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Canadian police say mass stabbing suspect acted alone, killed brother

A Royal Canadian Mounted Police officer speaks with a reporter outside Rosthern, Saskatchewan, on Sept. 7. Canadian police arrested Myles Sanderson in the stabbing deaths of multiple people in Saskatchewan after an almost four-day search. (Heywood Yu/The Canadian Press/AP)

TORONTO — Canadian police said Thursday that they now believe one man, Myles Sanderson, did all the killing in the mass stabbing that shook rural Saskatchewan last month, including that of his brother, Damien, whom police had previously identified as a suspect.

Rhonda Blackmore, assistant commissioner of the Royal Canadian Mounted Police in Saskatchewan, said evidence suggests that Damien Sanderson, 31, helped plan the attacks at the James Smith Cree Nation and nearby village of Weldon that left 11 dead in one of Canada’s deadliest mass killings.

But “Myles Sanderson committed all of the homicides alone,” she said at a news conference in Regina. “RCMP believes it is important to clarify Damien’s involvement in the sequence of these events to demonstrate our continued commitment to transparency to the victims and families of those affected, and to the public.”

Police initially identified both brothers as suspects in the Sept. 4 attacks that left 18 injured, a province reeling and far more questions than answers.

Damien Sanderson was found dead at the James Smith Cree Nation with injuries that authorities had said did not appear to be self-inflicted.

Authorities apprehended Myles Sanderson, 32, on the side of a highway near Rosthern, roughly 80 miles southwest of the Indigenous community, after an almost four-day search. They said he went into medical distress shortly after he was taken into custody. He was taken to a hospital, where he died.

Canada stabbings suspect has died in custody, police say

The victims of the attacks ranged in age from 23 to 78. All but one were from the James Smith Cree Nation.

Separately on Thursday, the Parole Board of Canada and Correctional Service of Canada said it would create a “national board” to investigate the circumstances surrounding Myles Sanderson’s release from federal custody.

Sanderson had 59 convictions as an adult and was serving a four-year, four-month sentence for charges including assault and robbery, according to records from the Parole Board of Canada.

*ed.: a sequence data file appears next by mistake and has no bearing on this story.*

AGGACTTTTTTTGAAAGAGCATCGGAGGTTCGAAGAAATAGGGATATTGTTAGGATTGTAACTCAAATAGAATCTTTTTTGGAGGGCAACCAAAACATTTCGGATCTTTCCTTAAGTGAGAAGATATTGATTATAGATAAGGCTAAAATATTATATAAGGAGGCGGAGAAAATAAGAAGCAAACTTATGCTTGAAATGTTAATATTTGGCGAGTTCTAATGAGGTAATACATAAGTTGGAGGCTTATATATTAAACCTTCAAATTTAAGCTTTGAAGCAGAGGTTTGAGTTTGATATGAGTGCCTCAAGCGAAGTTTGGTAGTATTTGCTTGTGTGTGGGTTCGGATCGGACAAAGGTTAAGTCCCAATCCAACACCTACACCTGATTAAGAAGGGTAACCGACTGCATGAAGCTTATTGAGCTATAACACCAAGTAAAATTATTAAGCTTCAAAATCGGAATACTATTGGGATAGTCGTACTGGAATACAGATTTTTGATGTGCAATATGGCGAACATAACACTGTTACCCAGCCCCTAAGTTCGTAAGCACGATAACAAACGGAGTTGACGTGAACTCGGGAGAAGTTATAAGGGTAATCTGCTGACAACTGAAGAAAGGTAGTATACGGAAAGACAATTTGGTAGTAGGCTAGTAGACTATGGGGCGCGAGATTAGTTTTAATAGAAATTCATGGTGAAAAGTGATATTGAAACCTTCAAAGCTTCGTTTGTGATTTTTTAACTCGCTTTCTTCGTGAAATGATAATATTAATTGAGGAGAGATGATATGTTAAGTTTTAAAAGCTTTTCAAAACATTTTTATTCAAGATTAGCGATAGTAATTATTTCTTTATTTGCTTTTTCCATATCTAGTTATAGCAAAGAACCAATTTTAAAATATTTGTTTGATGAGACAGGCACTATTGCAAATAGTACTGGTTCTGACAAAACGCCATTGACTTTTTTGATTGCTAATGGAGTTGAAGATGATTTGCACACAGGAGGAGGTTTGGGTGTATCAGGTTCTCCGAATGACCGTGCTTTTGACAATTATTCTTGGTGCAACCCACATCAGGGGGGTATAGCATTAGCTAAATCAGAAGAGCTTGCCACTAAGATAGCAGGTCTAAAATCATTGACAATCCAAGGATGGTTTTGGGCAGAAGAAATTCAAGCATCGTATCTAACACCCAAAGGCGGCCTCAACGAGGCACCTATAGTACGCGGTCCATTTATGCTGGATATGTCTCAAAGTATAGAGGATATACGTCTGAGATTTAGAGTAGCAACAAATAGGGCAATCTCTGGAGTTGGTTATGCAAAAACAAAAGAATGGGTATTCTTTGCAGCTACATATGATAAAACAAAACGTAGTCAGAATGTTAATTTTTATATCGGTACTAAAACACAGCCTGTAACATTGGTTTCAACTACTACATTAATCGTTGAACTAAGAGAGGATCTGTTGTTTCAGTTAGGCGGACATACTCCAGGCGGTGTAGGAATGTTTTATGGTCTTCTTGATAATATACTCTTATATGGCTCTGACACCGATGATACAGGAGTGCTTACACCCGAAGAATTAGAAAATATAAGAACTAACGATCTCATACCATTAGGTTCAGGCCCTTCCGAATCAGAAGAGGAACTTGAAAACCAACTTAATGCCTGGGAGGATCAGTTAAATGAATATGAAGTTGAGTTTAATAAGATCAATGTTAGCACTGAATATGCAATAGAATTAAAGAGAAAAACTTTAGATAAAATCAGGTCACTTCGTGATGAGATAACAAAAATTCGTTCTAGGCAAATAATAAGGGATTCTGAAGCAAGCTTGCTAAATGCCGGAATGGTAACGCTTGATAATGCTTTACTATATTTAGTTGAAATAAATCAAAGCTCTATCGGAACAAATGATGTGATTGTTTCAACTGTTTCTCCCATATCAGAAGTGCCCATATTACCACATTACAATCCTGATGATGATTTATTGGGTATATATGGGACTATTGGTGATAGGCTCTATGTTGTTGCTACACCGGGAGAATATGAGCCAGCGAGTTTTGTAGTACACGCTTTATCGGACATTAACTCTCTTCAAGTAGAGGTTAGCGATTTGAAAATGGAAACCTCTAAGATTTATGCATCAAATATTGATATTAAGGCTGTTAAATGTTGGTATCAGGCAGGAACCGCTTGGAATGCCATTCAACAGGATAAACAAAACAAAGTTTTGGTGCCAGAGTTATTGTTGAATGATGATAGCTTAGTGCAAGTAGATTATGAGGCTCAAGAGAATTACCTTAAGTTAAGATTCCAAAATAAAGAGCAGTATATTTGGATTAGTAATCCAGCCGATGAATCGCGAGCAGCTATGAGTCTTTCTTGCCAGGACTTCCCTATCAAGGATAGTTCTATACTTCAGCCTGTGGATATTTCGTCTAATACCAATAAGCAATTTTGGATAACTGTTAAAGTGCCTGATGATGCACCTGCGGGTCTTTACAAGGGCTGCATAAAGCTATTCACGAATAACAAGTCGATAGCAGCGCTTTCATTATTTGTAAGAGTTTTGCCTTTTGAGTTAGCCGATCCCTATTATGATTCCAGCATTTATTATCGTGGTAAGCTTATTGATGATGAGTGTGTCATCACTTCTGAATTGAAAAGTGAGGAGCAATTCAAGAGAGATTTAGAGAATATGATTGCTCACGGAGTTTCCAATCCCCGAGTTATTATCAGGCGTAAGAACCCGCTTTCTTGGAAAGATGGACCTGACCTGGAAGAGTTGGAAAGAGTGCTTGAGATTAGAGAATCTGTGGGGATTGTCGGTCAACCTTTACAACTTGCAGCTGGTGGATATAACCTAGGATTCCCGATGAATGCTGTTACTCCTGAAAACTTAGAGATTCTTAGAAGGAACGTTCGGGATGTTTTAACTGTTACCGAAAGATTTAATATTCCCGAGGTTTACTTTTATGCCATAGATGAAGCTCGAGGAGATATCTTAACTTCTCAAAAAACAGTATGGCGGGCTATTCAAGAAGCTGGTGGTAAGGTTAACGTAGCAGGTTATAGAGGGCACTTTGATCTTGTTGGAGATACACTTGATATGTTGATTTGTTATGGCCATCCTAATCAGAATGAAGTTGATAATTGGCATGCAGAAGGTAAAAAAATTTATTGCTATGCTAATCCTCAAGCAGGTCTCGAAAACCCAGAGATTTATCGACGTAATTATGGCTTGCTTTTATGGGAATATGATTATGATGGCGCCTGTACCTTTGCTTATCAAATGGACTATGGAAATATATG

He was given a statutory release in August 2021. Canadian law requires that some federal offenders who have served two-thirds of their sentences be released from prison and placed under supervision in their communities.

Myles Sanderson’s statutory release was canceled in November after he was not honest with his parole supervisor about violating its conditions. That decision was canceled in February, and he was released again. In May, he did not report to his parole officer and was declared “unlawfully at large.”

Family members celebrate loved ones, describe horror of stabbings

Saskatchewan’s chief coroner has ordered two public inquests into the attack, including into the circumstances of Myles Sanderson’s death. He has said that “very preliminary autopsy” results show that he did not die of blunt force trauma.

Damien Sanderson’s wife, Skye, told Global News that she called police the day before the rampage to report him and his brother, after Damien had taken her car. She claimed that while police returned her car that night, they did not conduct an exhaustive search for the brothers.

The RCMP have largely refused to provide updates on their investigation, saying they can’t reveal details before the coroner’s inquests begin next year.

But on Thursday, Blackmore said the RCMP had received a call about a stolen car on the James Smith Cree Nation the day before the attack and later located it in front of a residence on the reserve. She said officers searched the residence and asked three of the men inside for their identities.

Blackmore said the investigation has determined that Damien Sanderson, who was wanted for assault, provided a false name to the officers. She said the photograph that police had of him was out of date.

Blackmore said the brothers were selling drugs in the community the day before the rampage and had been involved in three violent altercations. She said none of those incidents were reported to police before the mass stabbings.

Blackmore said the chief coroner was aware she was providing the update.

“We felt it important to address some of this information to balance both the interest of the family and the victims as they work on healing from this incident … as well as information for the public so they have answers to the questions that are being raised,” she said.